Firstly, I’ll speak to Josh’s valuable contribution. Of course you are right, Josh, that one blog post cannot ever adequately deal with any topic, this one definitely included. This is (almost humorously) indicated by the fact that your comment is as long as my post 🙂

      i am not in any way denying the “everlasting-ness” of resurrection life. While it could definitely be argued that this is an element of the “eternal life” spoken of by John, this is not, in my view, the central reality.

      Daniel is of course both earthly and cosmic as apocalyptic (you and I have the advantage of having discussed this at length in person so we have a fair idea of what the other thinks). But I want to push against you a bit here, Josh.

      Firstly, you point to Daniel 7 as an example of a great act of God which is not entirely natural. With this I agree, it is interesting that Jesus later uses this tradition to speak of the coming fall of Jerusalem at the hands of Rome (a conclusion many others disagree on, but one I know you and I share). How “unnatural” is this event? The NT obviously attributes this event as a judgement of God, a cosmic event if you will, but in another sense how is it anything other than an empire rising against another? There is nothing final about this event in terms of world history. The cosmic nature in terms of judgement does not seem to equate to the fullness of the new age. This I suppose is part of the current powers fading away, and the experience of eternal life now. These are more questions that answers…

      Secondly, how developed was Daniel’s “eschatology”? In fact, could it even be called “eschatology” in the sense we use the term? We tend to refer to the coming of Christ and the restoration of all things, but I’m not sure Daniel goes this far. Perhaps, as a suggestion, our eschatology should be stretched out to include events like Jerusalem in 70CE. Should eschatology include “cosmic” acts of judgement against powers prior to the resurrection and renewal of all things?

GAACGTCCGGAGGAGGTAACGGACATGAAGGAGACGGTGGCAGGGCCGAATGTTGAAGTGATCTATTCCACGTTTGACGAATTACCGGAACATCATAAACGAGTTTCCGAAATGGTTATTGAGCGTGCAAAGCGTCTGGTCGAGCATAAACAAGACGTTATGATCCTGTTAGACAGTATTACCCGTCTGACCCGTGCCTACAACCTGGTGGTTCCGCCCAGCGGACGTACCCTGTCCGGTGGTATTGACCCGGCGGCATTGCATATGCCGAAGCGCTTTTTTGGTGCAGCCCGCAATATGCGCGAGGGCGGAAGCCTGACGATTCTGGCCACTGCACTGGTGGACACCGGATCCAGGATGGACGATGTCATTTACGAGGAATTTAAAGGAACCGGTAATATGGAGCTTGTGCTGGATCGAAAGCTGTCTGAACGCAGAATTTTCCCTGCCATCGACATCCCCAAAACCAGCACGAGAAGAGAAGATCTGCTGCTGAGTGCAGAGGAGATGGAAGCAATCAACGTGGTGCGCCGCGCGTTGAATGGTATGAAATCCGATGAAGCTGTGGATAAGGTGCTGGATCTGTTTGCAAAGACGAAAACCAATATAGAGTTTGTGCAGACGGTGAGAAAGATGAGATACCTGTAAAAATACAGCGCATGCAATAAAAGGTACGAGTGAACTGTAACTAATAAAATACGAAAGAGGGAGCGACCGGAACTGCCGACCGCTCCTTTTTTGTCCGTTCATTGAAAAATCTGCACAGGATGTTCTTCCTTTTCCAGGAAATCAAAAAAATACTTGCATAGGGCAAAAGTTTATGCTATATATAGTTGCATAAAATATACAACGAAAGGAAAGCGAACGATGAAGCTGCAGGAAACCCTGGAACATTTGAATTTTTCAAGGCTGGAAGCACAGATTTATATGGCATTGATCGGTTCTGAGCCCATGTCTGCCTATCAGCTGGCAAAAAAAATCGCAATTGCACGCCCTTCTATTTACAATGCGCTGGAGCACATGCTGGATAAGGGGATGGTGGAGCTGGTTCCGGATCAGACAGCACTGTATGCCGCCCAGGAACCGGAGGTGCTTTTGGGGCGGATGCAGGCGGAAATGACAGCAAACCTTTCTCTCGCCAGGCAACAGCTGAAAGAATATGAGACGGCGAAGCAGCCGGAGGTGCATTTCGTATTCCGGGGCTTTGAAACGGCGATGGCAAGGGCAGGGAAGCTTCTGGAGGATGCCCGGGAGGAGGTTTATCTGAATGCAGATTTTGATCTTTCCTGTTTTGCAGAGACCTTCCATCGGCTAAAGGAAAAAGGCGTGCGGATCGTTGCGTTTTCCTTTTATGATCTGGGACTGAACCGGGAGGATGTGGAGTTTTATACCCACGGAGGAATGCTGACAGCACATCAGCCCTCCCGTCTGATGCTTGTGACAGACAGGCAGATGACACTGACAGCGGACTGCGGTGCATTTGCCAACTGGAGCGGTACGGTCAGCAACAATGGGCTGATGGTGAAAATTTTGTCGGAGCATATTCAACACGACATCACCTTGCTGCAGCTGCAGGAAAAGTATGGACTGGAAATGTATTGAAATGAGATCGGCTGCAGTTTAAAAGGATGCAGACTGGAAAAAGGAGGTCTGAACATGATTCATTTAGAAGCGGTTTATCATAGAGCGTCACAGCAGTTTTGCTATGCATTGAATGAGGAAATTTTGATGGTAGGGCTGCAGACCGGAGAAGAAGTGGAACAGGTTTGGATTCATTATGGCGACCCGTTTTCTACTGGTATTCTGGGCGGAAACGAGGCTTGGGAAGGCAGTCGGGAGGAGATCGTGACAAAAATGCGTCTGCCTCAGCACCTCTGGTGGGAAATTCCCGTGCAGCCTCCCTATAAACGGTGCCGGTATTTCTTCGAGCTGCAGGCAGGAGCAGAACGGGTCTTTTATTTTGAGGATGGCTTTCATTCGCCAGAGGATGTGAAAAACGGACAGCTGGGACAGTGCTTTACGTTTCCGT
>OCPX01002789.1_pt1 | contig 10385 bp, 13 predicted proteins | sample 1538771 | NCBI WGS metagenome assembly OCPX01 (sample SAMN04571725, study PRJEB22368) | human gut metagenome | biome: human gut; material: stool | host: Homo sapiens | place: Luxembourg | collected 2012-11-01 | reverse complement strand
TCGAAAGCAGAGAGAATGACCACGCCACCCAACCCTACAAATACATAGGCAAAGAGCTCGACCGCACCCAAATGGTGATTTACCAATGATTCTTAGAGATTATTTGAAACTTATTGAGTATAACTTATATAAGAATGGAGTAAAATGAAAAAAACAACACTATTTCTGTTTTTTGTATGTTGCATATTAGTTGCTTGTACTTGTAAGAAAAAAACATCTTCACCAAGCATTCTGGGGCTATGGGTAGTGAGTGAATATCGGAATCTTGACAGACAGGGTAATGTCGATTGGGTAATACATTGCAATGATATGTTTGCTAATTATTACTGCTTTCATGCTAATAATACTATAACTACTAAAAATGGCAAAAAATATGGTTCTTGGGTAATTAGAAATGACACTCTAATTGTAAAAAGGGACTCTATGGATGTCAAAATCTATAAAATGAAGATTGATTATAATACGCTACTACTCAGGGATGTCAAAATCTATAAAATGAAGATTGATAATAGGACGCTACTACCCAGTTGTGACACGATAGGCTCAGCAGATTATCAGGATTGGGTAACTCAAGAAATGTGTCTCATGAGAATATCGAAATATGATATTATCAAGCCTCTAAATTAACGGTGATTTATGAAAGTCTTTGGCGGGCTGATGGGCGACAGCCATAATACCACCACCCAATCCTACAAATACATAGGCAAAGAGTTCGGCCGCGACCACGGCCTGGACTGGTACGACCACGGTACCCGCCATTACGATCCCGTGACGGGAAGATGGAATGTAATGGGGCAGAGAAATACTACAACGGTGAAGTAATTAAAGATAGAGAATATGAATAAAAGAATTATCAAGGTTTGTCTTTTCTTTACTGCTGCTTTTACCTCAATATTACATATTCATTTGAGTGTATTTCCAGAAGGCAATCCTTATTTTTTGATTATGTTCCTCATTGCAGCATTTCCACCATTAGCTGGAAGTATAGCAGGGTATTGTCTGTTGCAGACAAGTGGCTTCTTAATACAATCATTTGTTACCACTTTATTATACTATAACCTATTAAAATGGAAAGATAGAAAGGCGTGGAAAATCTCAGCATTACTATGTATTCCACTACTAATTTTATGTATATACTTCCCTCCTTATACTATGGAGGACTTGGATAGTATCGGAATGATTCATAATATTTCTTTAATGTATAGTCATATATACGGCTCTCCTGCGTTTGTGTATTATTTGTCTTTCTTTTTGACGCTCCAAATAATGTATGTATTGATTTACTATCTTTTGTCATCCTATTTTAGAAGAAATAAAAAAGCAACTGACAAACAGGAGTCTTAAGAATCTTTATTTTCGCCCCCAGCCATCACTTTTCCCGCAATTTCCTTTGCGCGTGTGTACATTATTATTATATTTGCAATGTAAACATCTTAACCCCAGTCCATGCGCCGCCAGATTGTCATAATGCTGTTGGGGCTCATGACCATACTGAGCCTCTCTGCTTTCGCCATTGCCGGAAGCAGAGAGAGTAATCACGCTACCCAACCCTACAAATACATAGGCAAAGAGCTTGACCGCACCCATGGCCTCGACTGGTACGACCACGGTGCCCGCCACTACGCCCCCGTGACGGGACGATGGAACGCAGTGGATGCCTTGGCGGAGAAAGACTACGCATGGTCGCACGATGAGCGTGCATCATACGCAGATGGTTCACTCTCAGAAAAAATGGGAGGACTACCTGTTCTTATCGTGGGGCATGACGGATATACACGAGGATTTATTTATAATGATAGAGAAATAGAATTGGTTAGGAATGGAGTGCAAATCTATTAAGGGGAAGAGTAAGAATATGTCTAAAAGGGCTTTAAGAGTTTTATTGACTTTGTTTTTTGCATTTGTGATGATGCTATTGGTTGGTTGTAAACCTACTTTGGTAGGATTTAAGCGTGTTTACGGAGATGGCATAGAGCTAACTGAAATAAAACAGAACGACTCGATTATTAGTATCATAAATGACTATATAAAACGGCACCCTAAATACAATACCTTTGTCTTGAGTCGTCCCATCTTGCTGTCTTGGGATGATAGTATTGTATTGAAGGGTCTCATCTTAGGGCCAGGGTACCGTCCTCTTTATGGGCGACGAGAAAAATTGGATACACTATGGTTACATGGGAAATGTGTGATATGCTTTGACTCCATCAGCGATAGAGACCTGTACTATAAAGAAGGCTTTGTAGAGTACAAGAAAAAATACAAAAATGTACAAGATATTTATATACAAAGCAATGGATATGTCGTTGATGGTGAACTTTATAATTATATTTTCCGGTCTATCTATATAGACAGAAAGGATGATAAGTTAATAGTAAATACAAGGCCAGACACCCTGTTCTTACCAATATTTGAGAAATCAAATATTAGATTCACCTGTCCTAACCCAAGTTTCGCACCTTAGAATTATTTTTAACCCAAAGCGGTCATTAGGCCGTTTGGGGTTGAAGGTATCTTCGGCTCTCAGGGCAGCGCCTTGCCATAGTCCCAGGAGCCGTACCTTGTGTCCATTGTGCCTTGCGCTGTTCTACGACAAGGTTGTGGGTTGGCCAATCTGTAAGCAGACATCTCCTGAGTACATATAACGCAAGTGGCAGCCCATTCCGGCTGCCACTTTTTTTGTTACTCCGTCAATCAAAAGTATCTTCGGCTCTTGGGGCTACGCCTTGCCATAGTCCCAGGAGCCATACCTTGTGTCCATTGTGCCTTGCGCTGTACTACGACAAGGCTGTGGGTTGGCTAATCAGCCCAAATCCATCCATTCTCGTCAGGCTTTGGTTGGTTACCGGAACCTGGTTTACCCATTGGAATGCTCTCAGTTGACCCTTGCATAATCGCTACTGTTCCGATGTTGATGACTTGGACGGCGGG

I take your point about the kingdom having come, but not in full. This is indeed the essence of my saying at a number of points that we can experience eternal life now; I would not have need to say such a thing if (I believed) the kingdom had come in its fullness already.

      I still think that we need to pull people up on the use of the word eternal (as I would suggest with Craig), since the power this term holds is strong in terms of what many Christians place their focus on (i.e. the “forever-ness” of the next life, rather than the fullness of life now and then as experienced in God’s reign vs. empire).

      I take your concern as to a possible misconstrual of what I have written, though I should point out that the thoughtful reader will note that my translation of “eternal life” as “the life of the age to come” or “the life of God’s kingdom age” inherently implies and infers that this age is yet to eventuate in its fullness. That is, it is a future reality that we experience in part now. It’s just that the focus is not at all on it’s duration, but on it’s quality and it’s justice (contra empire).

      Looking forward to your reply.

      Matt

      • Excellent reply Matt!

        And I do apologise for my lengthy initial comment… : )

        I think you have a really good point with John. While I don’t agree with some scholars that John is offering a “fully-realised eschatology”, I think he is certainly offering something that has a big focus on the (kingdom) life we have avilable to us now. As such, his “inaugurated eschatology” is probably weighted more heavily on the “now” than some of the other NT writers (though not by much, and perhaps this is a good point for your argument).

        In regards to Daniel, you certainly have a good point. I just think that Daniel (and the Maccabees, for example), had the idea in their head that God was going to act in such a dramatic way that there would be a complete reversal (with some of the Maccabean literature suggesting that this would be a great opportunity to put the boot into their former oppressors). Also, it is intrinsically linked to the idea of resurrection.

        In regards to Jesus’ use of the Danielic tradition, I think there is actually an element of ‘finality’ – in regards to God’s judgment on zealous, nationalistic religion. With the destruction of the Temple (and the sacrificial system), Jesus (and his message) is vindicated and “Israel-formed-around-Messiah” stands firm and is not rocked to its very foundations.